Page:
8. The food environment of students on a financial assistance ...

    African Journals Online (AJOL)

    South African Journal of Clinical Nutrition is co-published by Medpharm Publications, NISC (Pty) Ltd and Taylor & Francis, and Informa business. SAJCN. ISSN 1607-0658 EISSN ... The research study was undertaken to determine the food that students on the financial assistance program at the University of the Free State ...

  9. Influences on students' assistive technology use at school: the views of classroom teachers, allied health professionals, students with cerebral palsy and their parents.

    Science.gov (United States)

    Karlsson, Petra; Johnston, Christine; Barker, Katrina

    2017-09-07

    This study explored how classroom teachers, allied health professionals, students with cerebral palsy, and their parents view high-tech assistive technology service delivery in the classroom. Semi-structured interviews with six classroom teachers and six parents and their children were conducted. Additionally, two focus groups comprising 10 occupational therapists and six speech pathologists were carried out. Ethical and confidentiality considerations meant that the groups were not matched. Results revealed that it is often untrained staff member who determine students' educational needs. The participants' experiences suggested that, particularly in mainstream settings, there is a need for support and guidance from a professional with knowledge of assistive technology who can also take a lead and guide classroom teachers in how to meet students' needs. Students' motivation to use the technology was also found to be critical for its successful uptake. The study points to the need for classroom teachers to be given sufficient time and skill development opportunities to enable them to work effectively with assistive technology in the classroom. The participants' experiences suggest that such opportunities are not generally forthcoming. Only in this way can it be ensured that students with disabilities receive the education that is their right. Implications for Rehabilitation Classroom teachers, allied health professionals, students, parents need ongoing support and opportunities to practise operational, strategic and linguistic skills with the assistive technology equipment. System barriers to the uptake of assistive technology need to be addressed. To address the lack of time available for training, programing and other support activities around assistive technology, dedicated administrative support is crucial. Professional development around the use of the quality low cost ICF-CY checklist is recommended for both school and allied health staff.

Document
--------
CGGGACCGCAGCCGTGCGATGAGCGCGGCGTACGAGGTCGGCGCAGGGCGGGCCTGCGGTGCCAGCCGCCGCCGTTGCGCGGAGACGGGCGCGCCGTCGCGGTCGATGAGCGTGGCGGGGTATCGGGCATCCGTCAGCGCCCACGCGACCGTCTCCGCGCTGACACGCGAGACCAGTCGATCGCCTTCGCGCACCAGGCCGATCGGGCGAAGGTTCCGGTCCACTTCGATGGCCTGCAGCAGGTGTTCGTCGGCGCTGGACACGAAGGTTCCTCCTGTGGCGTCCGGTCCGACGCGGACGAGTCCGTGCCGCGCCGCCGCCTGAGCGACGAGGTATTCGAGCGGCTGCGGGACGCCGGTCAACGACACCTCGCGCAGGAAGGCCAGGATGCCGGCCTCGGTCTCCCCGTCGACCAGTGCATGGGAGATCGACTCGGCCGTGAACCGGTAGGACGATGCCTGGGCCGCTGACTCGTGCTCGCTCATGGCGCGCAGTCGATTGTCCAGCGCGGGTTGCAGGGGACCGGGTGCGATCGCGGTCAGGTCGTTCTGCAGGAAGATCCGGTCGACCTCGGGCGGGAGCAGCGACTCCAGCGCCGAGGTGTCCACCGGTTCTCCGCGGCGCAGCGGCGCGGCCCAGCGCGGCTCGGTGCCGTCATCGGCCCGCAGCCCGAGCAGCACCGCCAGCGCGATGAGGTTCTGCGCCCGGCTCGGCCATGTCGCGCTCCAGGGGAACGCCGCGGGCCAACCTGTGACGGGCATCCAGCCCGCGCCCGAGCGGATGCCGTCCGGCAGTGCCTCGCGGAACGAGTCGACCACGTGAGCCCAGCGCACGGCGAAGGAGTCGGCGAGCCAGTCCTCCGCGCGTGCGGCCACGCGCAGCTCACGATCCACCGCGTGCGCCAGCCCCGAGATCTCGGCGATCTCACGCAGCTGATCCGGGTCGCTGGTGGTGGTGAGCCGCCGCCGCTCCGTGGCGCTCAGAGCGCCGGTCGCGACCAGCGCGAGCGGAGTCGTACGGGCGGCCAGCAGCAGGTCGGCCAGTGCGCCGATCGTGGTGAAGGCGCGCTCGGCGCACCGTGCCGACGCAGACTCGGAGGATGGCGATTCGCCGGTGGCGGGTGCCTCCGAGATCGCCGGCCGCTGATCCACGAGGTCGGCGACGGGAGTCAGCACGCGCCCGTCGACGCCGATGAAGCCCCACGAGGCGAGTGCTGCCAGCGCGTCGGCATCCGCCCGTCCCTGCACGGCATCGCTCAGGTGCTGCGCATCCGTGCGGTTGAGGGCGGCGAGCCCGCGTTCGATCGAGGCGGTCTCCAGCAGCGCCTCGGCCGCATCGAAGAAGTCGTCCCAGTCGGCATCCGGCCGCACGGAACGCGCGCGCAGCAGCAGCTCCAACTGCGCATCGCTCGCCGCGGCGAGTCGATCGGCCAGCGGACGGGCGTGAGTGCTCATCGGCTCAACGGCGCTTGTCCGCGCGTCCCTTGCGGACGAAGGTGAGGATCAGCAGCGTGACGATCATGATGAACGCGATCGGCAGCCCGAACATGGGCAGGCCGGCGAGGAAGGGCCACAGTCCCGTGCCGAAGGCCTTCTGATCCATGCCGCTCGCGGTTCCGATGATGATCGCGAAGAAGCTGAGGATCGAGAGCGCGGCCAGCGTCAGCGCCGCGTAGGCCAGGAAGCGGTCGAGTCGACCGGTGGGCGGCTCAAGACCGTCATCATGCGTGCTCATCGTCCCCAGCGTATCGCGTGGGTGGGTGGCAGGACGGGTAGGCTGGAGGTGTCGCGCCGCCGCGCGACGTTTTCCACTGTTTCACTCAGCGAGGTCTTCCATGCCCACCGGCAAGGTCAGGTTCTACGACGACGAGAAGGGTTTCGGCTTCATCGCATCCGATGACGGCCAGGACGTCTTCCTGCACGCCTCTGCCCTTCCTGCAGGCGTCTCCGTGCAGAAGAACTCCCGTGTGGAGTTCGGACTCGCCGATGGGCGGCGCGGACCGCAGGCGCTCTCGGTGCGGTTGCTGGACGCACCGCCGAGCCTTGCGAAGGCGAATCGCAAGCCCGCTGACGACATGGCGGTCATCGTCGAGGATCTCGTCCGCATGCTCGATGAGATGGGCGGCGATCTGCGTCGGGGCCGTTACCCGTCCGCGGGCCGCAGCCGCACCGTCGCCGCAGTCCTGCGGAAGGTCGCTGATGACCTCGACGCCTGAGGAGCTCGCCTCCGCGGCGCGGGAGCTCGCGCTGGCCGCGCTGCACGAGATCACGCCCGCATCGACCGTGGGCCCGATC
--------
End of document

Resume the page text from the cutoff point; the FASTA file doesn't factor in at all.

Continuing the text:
10. Los enfoques de aprendizaje en estudiantes universitarios Catalanes mediante el approaches and study skills inventory for students (ASSIST) = Learning Approaches of Catalan University Students Measured with the Approaches and Study Skills Inventory for Students (ASSIST)

    OpenAIRE

    Tesouro i Cid, Montserrat; Cañabate Ortiz, Dolors; Puiggalí, Joan

    2014-01-01

    The aim of this study is to measure the psychometric properties of a Catalan translation of the Approaches and Study Skills Inventory for Students (ASSIST), and to analyse the different learning styles used by university students, considering the influence of gender and type of studies. The instrument was administered to 834 students at the University of Girona. The results showed that most students interviewed had a deep approach to learning, although the analysis by gender showed that femal...

  11. Engendering a conducive environment for university students with physical disabilities: assessing availability of assistive facilities in Nigeria.

    Science.gov (United States)

    Ijadunola, Macellina Y; Ojo, Temitope O; Akintan, Florence O; Adeyemo, Ayoade O; Afolayan, Ademola S; Akanji, Olakunle G

    2018-03-12

    This study assessed awareness and availability of assistive facilities in a Nigerian public university. Study was conducted in Obafemi Awolowo University (OAU), Ile Ife Nigeria using a mixed methods approach. Fifty two students with disability (SWD) were interviewed with a semistructured, self-administered questionnaire. A checklist was used to assess assistive facilities on campus while in-depth interviews (IDI) were conducted with university officials, to assess their perspectives about the availability and use of assistive facilities in the university. Almost three-thirds (57.7%) of SWD were male while more than two-thirds were aged between 21 and 30 years. About seven in 10 (71.1%) respondents, had mobility impairment, while two-fifth had visual impairment (40.8%) and a few had hearing impairment. Only the university's administrative building had a functioning elevator. Slightly more than half (54.5%) of the lecture theatres have public address systems, while only two have special entrances and exits with ramps for SWD. Almost all respondents were unaware of facilities that aid learning (96.2%) and facilities for library use (90.4%). University officials were aware of assistive facilities for SWD but do not know the actual number of SWD. Assistive facilities for SWD on campus are limited. More assistive facilities need to be provided alongside increased awareness about these facilities and a disability register should be open for students on campus. Assistive facilities to aid learning and make SWD more comfortable are required. Implications for Rehabilitation Universities should have an official policy on students with disabilities and implement it, such a policy should address special considerations for disabled students, such as having an updated register for students with disability, having examination questions in large fonts for students with visual disabilities, giving them extra time for examinations and providing special counselling services for